May 2022 | Volume 23 No. 2
The Public Knows Best
Measuring the economic impacts of specific government policies, such as a new tax, is pretty straightforward: find the right variables and track them before, during and after the policy is announced. But trying to demonstrate a connection between overall government policy, economic growth and financial markets has been a far greater challenge because of the enormous number of variables involved. Dr Yang Liu of the HKU Business School and his colleagues have hit on a formula that may overcome that challenge and show how policy affects the overall economy and stock market, as well as exchange rates.
They looked at monthly public approval ratings of the US President and Congress from 1971 to 2019 and combined this with think tank assessments of government policies and the subsequent performance of the economy and stock market. They found that when approval was high, future growth rates of productivity, total output, consumption, investment, exports and imports, and government expenditures all increased over the following years.
“In other words, high approval ratings predict a persistent increase in future economic activity and an expansion in public outlays on intangible determinants of productivity and growth,” Dr Liu said. They also lead to a reduction in economic uncertainty and volatility.
These effects are not likely driven by sentiment such as confidence because while this can affect financial markets, it has less impact on the economy. Even when events of high emotion are factored in, such as 9/11 and Watergate, the results still hold.
“When we remove these single events, the results get even stronger, which means we are capturing the general, slow-moving idea of how people rate the government,” he said. The results are consistent whether during a Republican or Democratic presidency.
Measures of US government policy approval are strongly related to persistent fluctuations in the dollar exchange rates. High approval ratings further forecast a decline in the dollar risk premium, a persistent increase in economic growth, and a reduction in future economic volatility.
The measurement also translates to the stock market where higher approval ratings are correlated with stronger stock market valuations and a stronger bond market.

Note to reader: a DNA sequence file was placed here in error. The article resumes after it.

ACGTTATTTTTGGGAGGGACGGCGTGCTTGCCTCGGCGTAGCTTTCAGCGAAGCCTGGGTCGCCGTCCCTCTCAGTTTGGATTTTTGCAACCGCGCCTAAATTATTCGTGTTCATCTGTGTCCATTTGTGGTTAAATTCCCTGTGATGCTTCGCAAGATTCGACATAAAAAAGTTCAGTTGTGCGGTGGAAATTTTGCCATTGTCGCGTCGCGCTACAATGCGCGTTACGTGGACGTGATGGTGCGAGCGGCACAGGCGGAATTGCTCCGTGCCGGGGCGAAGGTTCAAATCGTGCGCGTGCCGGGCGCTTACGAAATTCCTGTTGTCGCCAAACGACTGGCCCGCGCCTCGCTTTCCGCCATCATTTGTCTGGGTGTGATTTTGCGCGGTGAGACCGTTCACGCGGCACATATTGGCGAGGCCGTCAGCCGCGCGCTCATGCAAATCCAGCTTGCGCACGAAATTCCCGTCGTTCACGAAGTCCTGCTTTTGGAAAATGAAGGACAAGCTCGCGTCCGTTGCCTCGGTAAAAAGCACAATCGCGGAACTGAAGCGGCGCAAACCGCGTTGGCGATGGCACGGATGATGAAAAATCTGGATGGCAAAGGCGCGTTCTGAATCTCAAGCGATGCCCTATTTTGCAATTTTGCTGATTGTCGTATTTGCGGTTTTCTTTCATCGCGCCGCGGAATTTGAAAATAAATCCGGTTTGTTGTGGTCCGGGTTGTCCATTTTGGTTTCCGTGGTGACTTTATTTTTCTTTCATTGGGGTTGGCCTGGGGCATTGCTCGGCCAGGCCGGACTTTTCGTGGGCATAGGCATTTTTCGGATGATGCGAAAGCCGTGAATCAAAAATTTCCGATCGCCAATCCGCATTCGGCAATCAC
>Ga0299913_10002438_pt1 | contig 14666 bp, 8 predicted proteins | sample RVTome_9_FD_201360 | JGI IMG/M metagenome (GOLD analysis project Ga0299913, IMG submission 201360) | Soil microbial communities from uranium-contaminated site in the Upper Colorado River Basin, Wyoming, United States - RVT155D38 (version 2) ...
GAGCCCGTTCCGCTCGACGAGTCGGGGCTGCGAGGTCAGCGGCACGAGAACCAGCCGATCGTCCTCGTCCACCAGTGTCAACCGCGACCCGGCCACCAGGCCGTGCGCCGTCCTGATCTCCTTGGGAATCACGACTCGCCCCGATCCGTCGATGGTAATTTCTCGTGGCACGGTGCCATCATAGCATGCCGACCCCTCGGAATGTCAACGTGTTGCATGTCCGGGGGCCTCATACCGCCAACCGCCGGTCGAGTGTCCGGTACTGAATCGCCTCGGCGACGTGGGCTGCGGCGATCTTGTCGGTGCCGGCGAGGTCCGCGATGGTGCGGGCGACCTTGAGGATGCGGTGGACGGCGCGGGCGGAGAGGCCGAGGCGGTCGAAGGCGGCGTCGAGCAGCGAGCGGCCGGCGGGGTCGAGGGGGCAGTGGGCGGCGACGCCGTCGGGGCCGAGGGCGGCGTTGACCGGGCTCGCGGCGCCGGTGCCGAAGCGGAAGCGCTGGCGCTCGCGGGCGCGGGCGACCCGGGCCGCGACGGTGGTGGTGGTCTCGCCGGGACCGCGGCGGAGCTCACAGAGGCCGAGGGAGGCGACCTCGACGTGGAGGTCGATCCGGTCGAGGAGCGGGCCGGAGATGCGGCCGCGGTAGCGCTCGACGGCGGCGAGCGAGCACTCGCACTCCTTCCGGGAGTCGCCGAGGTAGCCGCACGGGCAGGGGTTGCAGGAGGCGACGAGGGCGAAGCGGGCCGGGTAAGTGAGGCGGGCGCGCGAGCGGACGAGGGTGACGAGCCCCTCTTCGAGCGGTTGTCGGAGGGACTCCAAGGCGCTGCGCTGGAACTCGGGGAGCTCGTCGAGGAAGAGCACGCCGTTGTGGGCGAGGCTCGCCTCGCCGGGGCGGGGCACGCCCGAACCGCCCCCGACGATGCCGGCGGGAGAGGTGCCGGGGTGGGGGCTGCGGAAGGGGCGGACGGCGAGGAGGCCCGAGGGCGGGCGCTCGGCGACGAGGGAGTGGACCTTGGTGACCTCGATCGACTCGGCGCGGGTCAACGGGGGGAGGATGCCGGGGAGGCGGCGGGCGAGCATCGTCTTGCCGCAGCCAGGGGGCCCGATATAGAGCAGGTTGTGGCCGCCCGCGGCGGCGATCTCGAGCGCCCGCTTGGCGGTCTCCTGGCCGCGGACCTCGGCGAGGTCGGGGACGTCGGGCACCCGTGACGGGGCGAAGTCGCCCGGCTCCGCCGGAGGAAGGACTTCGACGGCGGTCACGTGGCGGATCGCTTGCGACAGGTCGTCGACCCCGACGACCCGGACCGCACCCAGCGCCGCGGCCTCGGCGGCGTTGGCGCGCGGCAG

The scholars applied their method to another elusive question, that of exchange rates which did not appear to correlate with GDP, inflation, unemployment or other economic factors. The results showed exchange rates can be predicted based on government policy approval, which Dr Liu attributes to lower risk and uncertainty about the future.
“If I’m an investor and I am confident in the US policy and currency market, I will invest there without asking for a higher return. By comparison, if I want to invest in the Russian rouble, which is super volatile, I expect the rouble to appreciate in a big way in order to take that risk,” he said.
Dr Liu said their approach was useful in evaluating the impacts of policies that are otherwise difficult to measure, such as those on trade, labour and antitrust. It could also apply to some extent to other countries. While most places do not have the rich public survey data of the US, comparisons of think tank evaluations of other countries show a similar connection between high policy ratings and future economic performance.
Dr Liu also did a case study of the State of the Union Address, which is delivered each year by the US President, to show the impact of policy. On the day of the address, the stock market tends to increase about 0.3 per cent, or 30 basis points – compared with other days when it moves about three basis points – suggesting investors want a higher return for a higher risk. “In practice, people sell the stock before that day then once the address is reported on, they start buying stocks again and the return goes up,” he said. “Such a huge market reaction tells you how important policy can be.”
He has also looked at government debt, which can be a positive thing if it is not too high (about 50 per cent of GDP or less) because it enables governments to manage the macroeconomy and respond to emergencies. However, when debt levels get higher, there is uncertainty and risk over how the government will respond. “The higher risk means the future stock returns and future bond returns are going to be higher,” he said.
Currently, the US debt is about 100 per cent of GDP. Dr Liu said public approval of government policy is unlikely to counterbalance the impacts of debt because the government response to debt tends to be slow-moving. As things now stand, he is not hopeful for the future fiscal sustainability. “We are heading towards even higher debt. So the risk in fiscal policy will not end in our generation,” he said.
High approval ratings predict a persistent increase in future economic activity and an expansion in public outlays on intangible determinants of productivity and growth.
DR YANG LIU